Our series identifies Classic Kaposi Sarcoma in the United States as a disease predominantly of Caucasian Americans, followed by Mediterraneans, Hispanics, and Black Americans. As tumor registries and patient questionnaires consider inquiring into the racial background an unethical pursuit, there was often insufficient history to further divide the group of Caucasian Americans. Therefore, it is unclear whether this ethnic background varies significantly from those lesions seen in Mediterranean and Middle Eastern men, as originally described by Moriz Kaposi in 1872.7 The comparison AIDS-related Kaposi Sarcoma group had a higher number of Caucasian American, Black American, African, and Asian patients than the Classic Kaposi Sarcoma group, reflecting their risk factors and places of living. The Classic Kaposi Sarcoma male:female ratio is 2.4:1 compared to 29:1 for the AIDS-related Kaposi Sarcoma group. This Classic Kaposi Sarcoma ratio compared similarly to that previously published data.14, 15, 16, 17
While Classic Kaposi Sarcoma lesions in this cohort were generally manifest in the lower extremities, followed by the upper extremities and head and neck, our study reveals less upper extremity, lymph node, and visceral sites than previously reported for Classic Kaposi Sarcoma.1, 9, 15, 17, 18 The findings of a large number (n=15) of Classic Kaposi Sarcoma in the penis in the current study may relate to the previous identification of HHV-8 in semen, even in normal individuals.19 In comparison, the AIDS-related Kaposi Sarcoma had fewer lower extremity lesions and included more sites highly predictive of HIV infection: that is oral and anogenital.
The current study found that 42% of the Classic Kaposi Sarcoma patients with complete follow-up data available had associated second primary malignancies, a higher occurrence than previously reported in the literature, 9–37%.1, 15, 16, 17, 20, 21, 22 Iscovich et al23 report Classic Kaposi Sarcoma as a primary neoplasm in 16.6% of patients9 and as a second primary neoplasm in 8.3%. Although, Classic Kaposi Sarcoma is reportedly more commonly a primary than a secondary neoplasm,9, 23 a temporal relationship was not investigated in this cohort. However, information was obtained in several cases indicating Classic Kaposi Sarcoma arose subsequent to the other malignancy, offering the suggestion that the initial primary neoplasm played a role in the development of Classic Kaposi Sarcoma. This correlates well with hypothesis that HHV-8 has a role in the etiology of Classic Kaposi Sarcoma as well as in the development of second malignancies.9, 21 Likewise, the Classic Kaposi Sarcoma may be a sign of underlying malignancy.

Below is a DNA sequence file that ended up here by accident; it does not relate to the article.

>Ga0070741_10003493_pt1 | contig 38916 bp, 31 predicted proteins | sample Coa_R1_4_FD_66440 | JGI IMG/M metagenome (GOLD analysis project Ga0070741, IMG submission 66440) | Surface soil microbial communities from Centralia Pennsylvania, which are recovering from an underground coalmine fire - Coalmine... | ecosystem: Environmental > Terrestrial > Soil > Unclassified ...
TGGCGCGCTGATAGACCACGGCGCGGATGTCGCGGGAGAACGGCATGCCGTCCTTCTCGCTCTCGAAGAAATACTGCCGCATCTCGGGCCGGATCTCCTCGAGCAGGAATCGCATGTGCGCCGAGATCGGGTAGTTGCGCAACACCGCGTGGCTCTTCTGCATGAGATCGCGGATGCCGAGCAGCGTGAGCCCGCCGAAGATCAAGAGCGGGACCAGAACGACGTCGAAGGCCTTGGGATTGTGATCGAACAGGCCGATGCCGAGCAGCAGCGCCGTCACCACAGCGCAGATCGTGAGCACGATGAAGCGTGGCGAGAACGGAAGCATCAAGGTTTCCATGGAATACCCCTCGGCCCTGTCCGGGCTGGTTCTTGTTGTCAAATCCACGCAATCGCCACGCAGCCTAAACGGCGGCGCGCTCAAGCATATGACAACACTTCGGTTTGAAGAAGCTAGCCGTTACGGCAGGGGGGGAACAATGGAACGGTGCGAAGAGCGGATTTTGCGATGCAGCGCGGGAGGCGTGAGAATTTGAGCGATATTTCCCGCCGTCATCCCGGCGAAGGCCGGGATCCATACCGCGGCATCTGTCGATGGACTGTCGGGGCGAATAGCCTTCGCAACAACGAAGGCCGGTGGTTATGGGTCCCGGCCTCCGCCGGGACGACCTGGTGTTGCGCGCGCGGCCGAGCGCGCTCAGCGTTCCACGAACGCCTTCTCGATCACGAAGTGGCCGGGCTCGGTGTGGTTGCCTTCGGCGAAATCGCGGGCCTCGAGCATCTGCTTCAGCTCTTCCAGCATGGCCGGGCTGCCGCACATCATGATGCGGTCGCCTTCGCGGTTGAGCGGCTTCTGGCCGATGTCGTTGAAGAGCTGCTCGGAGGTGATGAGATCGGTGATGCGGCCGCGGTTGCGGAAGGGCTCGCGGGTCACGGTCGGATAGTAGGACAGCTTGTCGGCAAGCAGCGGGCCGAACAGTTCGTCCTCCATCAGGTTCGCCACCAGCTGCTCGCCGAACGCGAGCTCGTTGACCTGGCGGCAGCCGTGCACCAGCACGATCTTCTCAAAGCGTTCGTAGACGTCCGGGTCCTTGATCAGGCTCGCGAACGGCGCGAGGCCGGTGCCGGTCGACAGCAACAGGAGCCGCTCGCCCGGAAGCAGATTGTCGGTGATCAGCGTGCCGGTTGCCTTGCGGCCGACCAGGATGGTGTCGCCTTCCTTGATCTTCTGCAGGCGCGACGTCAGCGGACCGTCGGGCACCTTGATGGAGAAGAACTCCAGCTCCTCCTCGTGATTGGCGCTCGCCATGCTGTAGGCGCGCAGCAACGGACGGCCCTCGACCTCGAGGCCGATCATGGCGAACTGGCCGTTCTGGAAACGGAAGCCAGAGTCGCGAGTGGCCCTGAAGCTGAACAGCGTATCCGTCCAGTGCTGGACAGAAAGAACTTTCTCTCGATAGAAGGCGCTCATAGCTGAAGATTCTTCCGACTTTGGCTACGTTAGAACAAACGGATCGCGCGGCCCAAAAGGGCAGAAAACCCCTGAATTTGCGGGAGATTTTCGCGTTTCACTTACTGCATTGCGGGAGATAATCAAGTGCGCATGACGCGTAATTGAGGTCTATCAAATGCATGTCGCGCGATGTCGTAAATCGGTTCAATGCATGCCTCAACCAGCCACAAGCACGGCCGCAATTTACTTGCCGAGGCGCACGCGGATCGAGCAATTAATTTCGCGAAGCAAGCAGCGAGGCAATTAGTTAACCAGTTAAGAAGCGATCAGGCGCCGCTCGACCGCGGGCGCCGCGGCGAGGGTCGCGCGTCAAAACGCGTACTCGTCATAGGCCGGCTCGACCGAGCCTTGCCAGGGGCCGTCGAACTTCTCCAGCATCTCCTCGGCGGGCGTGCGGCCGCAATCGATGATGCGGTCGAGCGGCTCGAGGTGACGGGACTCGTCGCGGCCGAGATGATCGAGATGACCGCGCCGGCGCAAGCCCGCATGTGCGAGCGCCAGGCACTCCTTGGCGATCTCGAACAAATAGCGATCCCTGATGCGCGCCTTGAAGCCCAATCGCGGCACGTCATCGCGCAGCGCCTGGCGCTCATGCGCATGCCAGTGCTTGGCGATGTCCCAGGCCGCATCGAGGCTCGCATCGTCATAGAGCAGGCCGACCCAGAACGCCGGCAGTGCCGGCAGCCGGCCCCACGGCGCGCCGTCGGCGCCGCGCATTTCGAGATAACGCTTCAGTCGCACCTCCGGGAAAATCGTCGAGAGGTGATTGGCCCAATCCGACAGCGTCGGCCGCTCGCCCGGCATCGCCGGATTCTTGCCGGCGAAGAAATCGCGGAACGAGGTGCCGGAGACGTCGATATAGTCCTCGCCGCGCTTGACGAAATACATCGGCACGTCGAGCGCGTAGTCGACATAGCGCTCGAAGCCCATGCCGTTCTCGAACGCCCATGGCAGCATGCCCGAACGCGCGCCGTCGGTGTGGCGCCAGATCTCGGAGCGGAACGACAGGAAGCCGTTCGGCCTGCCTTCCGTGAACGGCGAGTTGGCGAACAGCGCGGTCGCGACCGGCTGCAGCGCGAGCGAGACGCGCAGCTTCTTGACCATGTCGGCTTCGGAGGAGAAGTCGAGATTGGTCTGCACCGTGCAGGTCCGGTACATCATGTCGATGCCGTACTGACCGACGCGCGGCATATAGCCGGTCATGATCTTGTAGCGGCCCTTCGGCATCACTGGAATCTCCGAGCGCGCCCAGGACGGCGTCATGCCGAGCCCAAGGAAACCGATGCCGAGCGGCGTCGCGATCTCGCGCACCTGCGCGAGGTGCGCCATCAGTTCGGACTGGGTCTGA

The Classic Kaposi Sarcoma population in this study had an increased incidence of multiple myeloma and non-Hodgkin's lymphoma compared to that expected based on SEER data.4 While a controversial increased incidence of multiple myeloma and other hematopoietic neoplasms in Classic Kaposi Sarcoma has been extensively reported in the literature,14, 16, 18, 21, 22, 23, 24, 25, 26, 27, 28, 29 the suggested link between HHV-8 and multiple myeloma30 supports an increase, such as noted in our study, in multiple myeloma in Kaposi Sarcoma patients. An increased incidence of other hematopoietic neoplasms was also observed in our cohort. However, none of our patients reported an immunologic dysfunction supporting the previous report of an immunologic etiology of Classic Kaposi Sarcoma.15